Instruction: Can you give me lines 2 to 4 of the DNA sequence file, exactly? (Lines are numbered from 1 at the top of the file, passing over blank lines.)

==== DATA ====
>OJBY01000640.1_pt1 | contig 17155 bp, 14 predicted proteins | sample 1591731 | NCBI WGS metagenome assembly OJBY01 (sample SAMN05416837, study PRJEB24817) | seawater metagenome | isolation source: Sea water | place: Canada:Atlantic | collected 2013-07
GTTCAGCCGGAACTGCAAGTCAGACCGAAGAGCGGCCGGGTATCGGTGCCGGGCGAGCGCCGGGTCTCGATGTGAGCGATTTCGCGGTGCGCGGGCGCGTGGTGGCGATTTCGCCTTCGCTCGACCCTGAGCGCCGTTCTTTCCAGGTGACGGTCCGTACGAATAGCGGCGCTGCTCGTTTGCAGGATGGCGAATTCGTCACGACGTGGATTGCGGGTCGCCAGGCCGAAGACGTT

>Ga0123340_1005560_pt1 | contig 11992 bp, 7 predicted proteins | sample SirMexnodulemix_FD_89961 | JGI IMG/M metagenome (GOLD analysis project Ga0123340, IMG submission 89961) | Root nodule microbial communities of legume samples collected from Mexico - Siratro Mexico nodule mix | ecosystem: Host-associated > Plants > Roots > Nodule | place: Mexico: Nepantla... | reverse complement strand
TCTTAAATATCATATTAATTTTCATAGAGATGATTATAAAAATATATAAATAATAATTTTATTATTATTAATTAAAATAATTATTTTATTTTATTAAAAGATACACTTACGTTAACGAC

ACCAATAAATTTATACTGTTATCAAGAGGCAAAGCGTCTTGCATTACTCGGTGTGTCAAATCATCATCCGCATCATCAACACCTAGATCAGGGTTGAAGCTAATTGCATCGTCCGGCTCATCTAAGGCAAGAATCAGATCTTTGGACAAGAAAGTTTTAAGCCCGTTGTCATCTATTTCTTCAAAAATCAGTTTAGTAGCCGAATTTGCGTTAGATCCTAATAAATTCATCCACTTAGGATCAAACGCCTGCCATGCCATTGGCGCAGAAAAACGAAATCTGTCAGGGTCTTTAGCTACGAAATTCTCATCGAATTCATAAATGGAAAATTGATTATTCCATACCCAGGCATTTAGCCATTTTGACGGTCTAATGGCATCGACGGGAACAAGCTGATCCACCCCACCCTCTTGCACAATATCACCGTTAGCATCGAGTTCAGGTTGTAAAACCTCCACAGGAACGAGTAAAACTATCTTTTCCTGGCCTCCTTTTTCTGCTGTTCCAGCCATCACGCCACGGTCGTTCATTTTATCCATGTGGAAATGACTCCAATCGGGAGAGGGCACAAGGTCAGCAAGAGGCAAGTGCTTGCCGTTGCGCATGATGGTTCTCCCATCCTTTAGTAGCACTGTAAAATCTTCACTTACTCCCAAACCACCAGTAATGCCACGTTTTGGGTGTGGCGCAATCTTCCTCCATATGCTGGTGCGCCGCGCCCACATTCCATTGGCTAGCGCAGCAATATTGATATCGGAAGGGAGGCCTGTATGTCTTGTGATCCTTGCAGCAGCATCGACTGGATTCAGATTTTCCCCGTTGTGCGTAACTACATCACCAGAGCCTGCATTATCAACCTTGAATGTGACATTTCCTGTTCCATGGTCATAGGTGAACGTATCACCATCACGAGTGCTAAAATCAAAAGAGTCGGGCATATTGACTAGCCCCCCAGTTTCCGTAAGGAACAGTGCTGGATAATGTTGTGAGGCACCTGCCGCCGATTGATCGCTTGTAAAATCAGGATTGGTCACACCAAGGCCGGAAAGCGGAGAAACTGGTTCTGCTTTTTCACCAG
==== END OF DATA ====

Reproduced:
GTTCAGCCGGAACTGCAAGTCAGACCGAAGAGCGGCCGGGTATCGGTGCCGGGCGAGCGCCGGGTCTCGATGTGAGCGATTTCGCGGTGCGCGGGCGCGTGGTGGCGATTTCGCCTTCGCTCGACCCTGAGCGCCGTTCTTTCCAGGTGACGGTCCGTACGAATAGCGGCGCTGCTCGTTTGCAGGATGGCGAATTCGTCACGACGTGGATTGCGGGTCGCCAGGCCGAAGACGTT

>Ga0123340_1005560_pt1 | contig 11992 bp, 7 predicted proteins | sample SirMexnodulemix_FD_89961 | JGI IMG/M metagenome (GOLD analysis project Ga0123340, IMG submission 89961) | Root nodule microbial communities of legume samples collected from Mexico - Siratro Mexico nodule mix | ecosystem: Host-associated > Plants > Roots > Nodule | place: Mexico: Nepantla... | reverse complement strand
TCTTAAATATCATATTAATTTTCATAGAGATGATTATAAAAATATATAAATAATAATTTTATTATTATTAATTAAAATAATTATTTTATTTTATTAAAAGATACACTTACGTTAACGAC